"If it delivers what we believe it will, it's going to have a real significant impact," said Dr. Fred St. Goar, an interventional cardiologist at El Camino and clinical advisor for HeartFlow.
According to St. Goar, more than 50 percent of patients who undergo the invasive procedure, known as an angiogram, do so unnecessarily.
In an angiogram, a catheter is inserted into the patient — often through an artery in the groin or arm — and threaded all the way up to the heart. Then, X-ray-visible dye is injected into the blood to give doctors a view of blockages in the heart and nearby arteries. HeartFlow aims to eliminate all unnecessary angiograms.
It works by taking data collected by non-invasive heart-monitoring technologies, already in use at hospitals and doctors' offices across the country, and funneling that data through fluid dynamics equations — similar to those applied by aerospace engineers to cut down on aircraft drag.
The HeartFlow software uses these equations to calculate the rate at which blood is flowing before and after a blockage. If the software shows that blood flow is being significantly impeded by a blockage, cardiologists may then proceed with more drastic procedures. If, however, blood flow is not significantly hindered, doctors will be able to say with confidence that no invasive procedure is necessary. And the fewer invasive procedures, the better, representatives from HeartFlow said.
"Patients are going to have better outcomes with less risk," said Dr. John Stevens, a cardiovascular surgeon and CEO of HeartFlow. "At the same time, we are going to save the health care industry billions and billions of dollars."
Costs for angiograms vary from hospital to hospital. According to a representative at O'Connor Hospital in San Jose, the average cost for an angiogram there is $10,587. St. Goar estimated that an angiogram could cost as much as $15,000. An Associated Press article, which ran in USA Today on May 3, said that more than a million Americans get an angiogram each year.
The system, created by two Stanford cardiologists — Dr. Christopher K. Zarins and Dr. Charles A. Taylor — had no trouble attracting support from Dr. Thomas J. Fogarty, founder of the Fogarty Institute for Innovation.
"It's one of the more exciting technologies that I've ever been involved in," Fogarty said.
Fogarty's medical startup incubator was instrumental in bringing the HeartFlow system to fruition.
"The Fogarty Institute was the gestational ground, the nurturing ground" that allowed HeartFlow get up and running, Stevens said.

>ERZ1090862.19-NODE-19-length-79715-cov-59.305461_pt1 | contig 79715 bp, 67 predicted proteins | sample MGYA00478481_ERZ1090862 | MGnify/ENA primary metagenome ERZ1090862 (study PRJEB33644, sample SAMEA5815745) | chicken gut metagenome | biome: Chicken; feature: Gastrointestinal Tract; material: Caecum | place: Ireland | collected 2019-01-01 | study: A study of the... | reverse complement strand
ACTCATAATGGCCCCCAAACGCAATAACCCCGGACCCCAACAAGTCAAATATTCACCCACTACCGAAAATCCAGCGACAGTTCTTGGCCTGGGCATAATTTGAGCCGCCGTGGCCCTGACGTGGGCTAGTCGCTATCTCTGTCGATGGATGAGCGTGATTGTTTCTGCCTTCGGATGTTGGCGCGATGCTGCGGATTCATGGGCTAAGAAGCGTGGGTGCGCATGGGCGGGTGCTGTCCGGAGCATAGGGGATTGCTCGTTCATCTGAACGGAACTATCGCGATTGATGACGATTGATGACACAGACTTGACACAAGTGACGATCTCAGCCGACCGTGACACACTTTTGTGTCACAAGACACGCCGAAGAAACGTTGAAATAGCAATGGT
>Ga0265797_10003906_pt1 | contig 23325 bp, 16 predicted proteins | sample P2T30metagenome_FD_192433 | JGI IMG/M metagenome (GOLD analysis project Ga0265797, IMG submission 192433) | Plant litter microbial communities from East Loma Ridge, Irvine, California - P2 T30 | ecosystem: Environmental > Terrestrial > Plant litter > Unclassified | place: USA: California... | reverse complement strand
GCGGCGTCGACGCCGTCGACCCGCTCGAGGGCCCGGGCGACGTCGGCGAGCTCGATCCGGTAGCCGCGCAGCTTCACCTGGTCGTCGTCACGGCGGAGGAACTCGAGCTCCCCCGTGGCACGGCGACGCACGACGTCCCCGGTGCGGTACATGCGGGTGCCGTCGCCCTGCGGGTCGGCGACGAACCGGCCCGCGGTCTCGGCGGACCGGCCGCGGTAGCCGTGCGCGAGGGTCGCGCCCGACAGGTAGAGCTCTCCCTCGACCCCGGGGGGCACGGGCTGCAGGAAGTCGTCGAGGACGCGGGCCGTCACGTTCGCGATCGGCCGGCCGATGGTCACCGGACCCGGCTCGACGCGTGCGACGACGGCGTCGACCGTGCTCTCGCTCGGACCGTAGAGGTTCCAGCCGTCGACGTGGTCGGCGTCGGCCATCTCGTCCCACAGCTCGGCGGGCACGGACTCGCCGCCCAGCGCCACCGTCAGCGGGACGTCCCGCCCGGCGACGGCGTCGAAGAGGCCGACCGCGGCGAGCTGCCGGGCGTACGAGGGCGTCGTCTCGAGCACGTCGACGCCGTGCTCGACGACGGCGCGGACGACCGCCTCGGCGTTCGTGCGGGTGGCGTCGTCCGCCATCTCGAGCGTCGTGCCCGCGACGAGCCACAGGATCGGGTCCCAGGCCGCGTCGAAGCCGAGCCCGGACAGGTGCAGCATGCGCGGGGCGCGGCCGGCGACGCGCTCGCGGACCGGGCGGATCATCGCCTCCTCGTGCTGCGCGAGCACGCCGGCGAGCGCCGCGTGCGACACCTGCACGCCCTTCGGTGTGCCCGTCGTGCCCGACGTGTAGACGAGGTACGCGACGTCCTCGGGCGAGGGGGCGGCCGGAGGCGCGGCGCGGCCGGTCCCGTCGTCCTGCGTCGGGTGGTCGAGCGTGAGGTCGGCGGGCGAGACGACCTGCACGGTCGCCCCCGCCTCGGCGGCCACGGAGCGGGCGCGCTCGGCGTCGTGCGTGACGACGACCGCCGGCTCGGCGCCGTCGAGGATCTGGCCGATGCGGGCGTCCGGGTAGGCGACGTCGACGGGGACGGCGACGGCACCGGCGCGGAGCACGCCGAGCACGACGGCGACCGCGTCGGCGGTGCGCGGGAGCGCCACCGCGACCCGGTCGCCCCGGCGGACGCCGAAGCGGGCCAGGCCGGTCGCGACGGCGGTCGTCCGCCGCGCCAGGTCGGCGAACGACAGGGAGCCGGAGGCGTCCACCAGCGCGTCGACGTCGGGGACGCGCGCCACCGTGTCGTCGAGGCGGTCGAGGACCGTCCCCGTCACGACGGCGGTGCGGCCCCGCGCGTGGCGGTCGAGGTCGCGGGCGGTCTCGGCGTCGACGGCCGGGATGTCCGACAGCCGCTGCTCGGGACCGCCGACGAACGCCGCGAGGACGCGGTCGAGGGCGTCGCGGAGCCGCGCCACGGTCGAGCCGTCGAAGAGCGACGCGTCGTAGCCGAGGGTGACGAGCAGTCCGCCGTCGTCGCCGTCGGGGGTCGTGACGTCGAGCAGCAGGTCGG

Fogarty opened his non-profit institute on the El Camino Hospital campus in September 2007 with the intent to nurture innovators in the field of medicine. The 4,000-square-foot collection of offices and a laboratory are home to Fogarty's handpicked startups, which receive funding and logistical support.
The medical entrepreneurs working out of the institute have access to free legal and business advice. And because it is located on the El Camino campus and has Fogarty's name attached to it, the institute attracts doctors willing to try out new products on their patients.
"They were really critical in the first 18 to 20 months," Stevens said. The institute provided HeartFlow "all of the things a young company has a hard time getting" — including the "sage advice and experience" of Fogarty.
Fogarty is a world-renowned cardiologist and innovator, who has been in the medical field for more than 40 years. Among his many inventions is the balloon embolectomy catheter, which is the industry standard tool for removing blood clots in and around the heart.
"Fogarty is just one of those rare breeds," said Ann Fyfe, executive vice president of Fogarty Institute. She said that as a surgeon, businessman and entrepreneur familiar with bringing new products to market, Fogarty is uniquely positioned to help fellow inventors reach their goals.
St. Goar agreed, saying that it is difficult to get new medical treatments patented, approved by the FDA and successfully to market.
"Many hundreds of great ideas have died on the vine," St. Goar said.
It would seem that HeartFlow has escaped that fate. El Camino is just one of 18 trial sites nationwide conducting clinical validation trials of the system.
The system's success is not only providing validation for its creators, but for the Fogarty Institute as well. HeartFlow is the first company to move successfully from concept, through development and into clinical trial.
"It feels wonderful," Fogarty said of HeartFlow's success and his institute's role in it. "As a surgeon and a cardiologist, you help one patient at a time. Even more rewarding is when you are involved in something that benefits a whole bunch of patients."
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